People are spending fewer hours with AM/FM radio, more with their iPod or sites such as Pandora Radio.
But the format is far from dead. Its appeal remains the same: it’s free and offers personality. After business bottomed out in 2009, Atlanta radio saw signs of a recovery this past year, with revenue growth in the 5 to 6 percent range.
Here are this year’s most notable stories, with links to the original stories:
- With ratings falling, news/talk 750/WSB-AM in August added an FM signal at 95.5, replacing hip-hop station The Beat. So far, so good as the station regained listeners it had lost since early 2009.
- With the Beat gone, Groove 105.7 became Wild in November, with a hip-hop music mix that sounds much like the old Beat.
- V-103 remained top dog in the ratings despite some changes. In January, the R&B/hip-hop station dumped its long-time night-time host Joyce Littel, who has yet to be replaced. In late spring, up-and-comer Elle Duncan was moved from mid-days to mornings, replacing Miss Sophia. The mid-day slot remains open. Then things got strange in November: Duncan got into a verbal argument with afternoon producer Nina Brown. Brown aired some of Duncan’s profanity-laced tirade for the world to hear. Brown is no longer at V-103.
- The Bert Show on top 40 station Q100, a dominant morning show force in Atlanta, has entered the potentially lucrative syndication world, adding a Nashville station in June. (Remember the drama earlier in the year over Jeff Dauler almost leaving for Star 94? We’ll see what happens with newly betrothed Jenn Hobby and Melissa Carter, whose contracts are reportedly up next year. Bert Weiss is good through early 2012. )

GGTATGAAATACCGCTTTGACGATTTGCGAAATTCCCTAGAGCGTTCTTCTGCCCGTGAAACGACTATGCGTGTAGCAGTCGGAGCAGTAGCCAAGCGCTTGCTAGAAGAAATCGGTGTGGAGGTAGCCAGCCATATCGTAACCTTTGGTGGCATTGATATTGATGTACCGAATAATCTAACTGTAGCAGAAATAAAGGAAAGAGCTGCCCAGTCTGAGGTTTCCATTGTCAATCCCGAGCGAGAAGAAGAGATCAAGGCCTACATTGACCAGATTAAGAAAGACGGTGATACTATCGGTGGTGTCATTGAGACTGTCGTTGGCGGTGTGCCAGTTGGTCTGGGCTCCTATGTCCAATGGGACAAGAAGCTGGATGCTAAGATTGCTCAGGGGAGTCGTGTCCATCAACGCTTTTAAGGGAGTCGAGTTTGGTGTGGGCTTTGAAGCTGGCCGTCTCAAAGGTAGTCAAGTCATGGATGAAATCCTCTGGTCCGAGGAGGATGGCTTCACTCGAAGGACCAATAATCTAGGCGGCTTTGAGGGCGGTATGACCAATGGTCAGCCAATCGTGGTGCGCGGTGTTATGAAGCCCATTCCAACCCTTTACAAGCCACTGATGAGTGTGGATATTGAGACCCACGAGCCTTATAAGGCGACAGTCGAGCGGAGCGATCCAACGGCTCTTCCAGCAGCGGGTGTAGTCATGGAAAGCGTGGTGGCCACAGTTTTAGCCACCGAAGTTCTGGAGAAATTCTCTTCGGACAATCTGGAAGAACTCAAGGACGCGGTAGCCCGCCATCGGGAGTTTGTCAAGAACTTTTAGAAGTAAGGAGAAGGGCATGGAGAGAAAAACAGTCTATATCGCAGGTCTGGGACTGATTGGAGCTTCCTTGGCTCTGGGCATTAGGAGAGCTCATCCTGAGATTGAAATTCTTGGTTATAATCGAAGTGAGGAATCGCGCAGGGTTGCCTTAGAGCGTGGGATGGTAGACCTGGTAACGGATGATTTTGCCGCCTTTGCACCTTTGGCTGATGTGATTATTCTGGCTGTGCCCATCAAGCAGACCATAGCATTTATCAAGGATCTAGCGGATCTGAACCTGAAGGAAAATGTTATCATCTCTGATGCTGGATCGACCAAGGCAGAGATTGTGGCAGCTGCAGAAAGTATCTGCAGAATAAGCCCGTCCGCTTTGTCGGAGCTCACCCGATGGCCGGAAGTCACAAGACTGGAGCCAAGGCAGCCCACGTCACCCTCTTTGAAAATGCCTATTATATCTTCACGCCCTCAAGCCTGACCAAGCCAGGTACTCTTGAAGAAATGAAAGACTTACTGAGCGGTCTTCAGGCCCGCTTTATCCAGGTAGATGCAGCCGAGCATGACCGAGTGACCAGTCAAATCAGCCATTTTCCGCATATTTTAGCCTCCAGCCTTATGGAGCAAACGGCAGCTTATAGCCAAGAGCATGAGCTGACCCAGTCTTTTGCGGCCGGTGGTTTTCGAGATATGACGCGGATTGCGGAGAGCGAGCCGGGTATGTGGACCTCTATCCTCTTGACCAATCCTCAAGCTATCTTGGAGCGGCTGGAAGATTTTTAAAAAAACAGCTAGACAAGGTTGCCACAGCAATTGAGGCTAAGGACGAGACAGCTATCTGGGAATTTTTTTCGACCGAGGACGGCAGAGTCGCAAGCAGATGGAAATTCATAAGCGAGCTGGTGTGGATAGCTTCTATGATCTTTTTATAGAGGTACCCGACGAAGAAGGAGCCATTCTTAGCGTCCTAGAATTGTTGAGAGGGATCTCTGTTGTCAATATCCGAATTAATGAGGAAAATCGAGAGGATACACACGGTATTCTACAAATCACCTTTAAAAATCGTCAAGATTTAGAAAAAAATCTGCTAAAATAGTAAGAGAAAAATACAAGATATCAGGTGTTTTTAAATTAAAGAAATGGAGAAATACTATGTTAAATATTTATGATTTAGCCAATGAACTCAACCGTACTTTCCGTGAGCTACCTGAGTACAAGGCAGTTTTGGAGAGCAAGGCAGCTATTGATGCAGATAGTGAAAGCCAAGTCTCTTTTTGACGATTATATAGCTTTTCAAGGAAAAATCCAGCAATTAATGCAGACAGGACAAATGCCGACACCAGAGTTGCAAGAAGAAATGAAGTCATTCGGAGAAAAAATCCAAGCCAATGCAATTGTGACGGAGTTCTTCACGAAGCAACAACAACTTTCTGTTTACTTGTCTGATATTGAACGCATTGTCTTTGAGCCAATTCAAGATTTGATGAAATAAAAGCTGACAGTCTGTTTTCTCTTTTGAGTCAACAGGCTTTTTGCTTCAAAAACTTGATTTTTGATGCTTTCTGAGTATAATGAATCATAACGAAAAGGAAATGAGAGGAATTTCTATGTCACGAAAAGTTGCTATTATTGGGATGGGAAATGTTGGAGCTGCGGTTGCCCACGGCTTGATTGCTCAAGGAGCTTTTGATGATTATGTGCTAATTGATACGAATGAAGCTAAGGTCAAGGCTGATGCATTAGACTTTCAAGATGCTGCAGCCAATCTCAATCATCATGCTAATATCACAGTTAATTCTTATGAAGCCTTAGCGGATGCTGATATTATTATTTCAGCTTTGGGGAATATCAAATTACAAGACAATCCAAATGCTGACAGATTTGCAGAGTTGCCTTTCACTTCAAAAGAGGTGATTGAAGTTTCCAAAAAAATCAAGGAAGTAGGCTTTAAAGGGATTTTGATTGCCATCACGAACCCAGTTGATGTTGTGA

- By early 2009, 94.9/The Bull had made little traction against veteran country station Kicks 101.5. Enter Scott Lindy, a program director who streamlined the sound, teaming Dunwoody High School grad Jason Pullman with Kicks refugee Kristen Gates for mornings. By late summer of this year, the station was beating Kicks in key demographics. Lindy mysteriously lost his job at the Bull in August, but quickly found a new one helming struggling pop station Star 94.
- Steve McCoy, after nearly three decades in Atlanta (most notably at Star 94), lost his job at B98.5 in February. He is now on a classic hits station in Denver. His former on-air partner Vikki Locke remains as a solo morning host at the soft rock station.
- News/talk station 640/WGST abandoned local weekday programming in 2009 but is trying again with Rob Johnson from Modesto, Calif. in mornings and conservative host Rusty Humphries in afternoons, replacing Dave Ramsey January 3, 2011.
- As 680/The Fan dominated the sports talk arena, rival 790/The Zone’s owners Andrew Saltzman and Steak Shapiro (who took a bath running stations in St. Louis) sold out to its leasor, Lincoln Financial. But for listeners, there are no obvious changes – yet. The Fan, in the meantime, added an FM signal at 93.7.
- Sirius/XM satellite radio reached 20 million subscribers and kept Howard Stern on board for another five years.
- Pandora, fueled heavily by smartphone app usage, now has 65 million-plus registered users in the United States, about two million of them in metro Atlanta.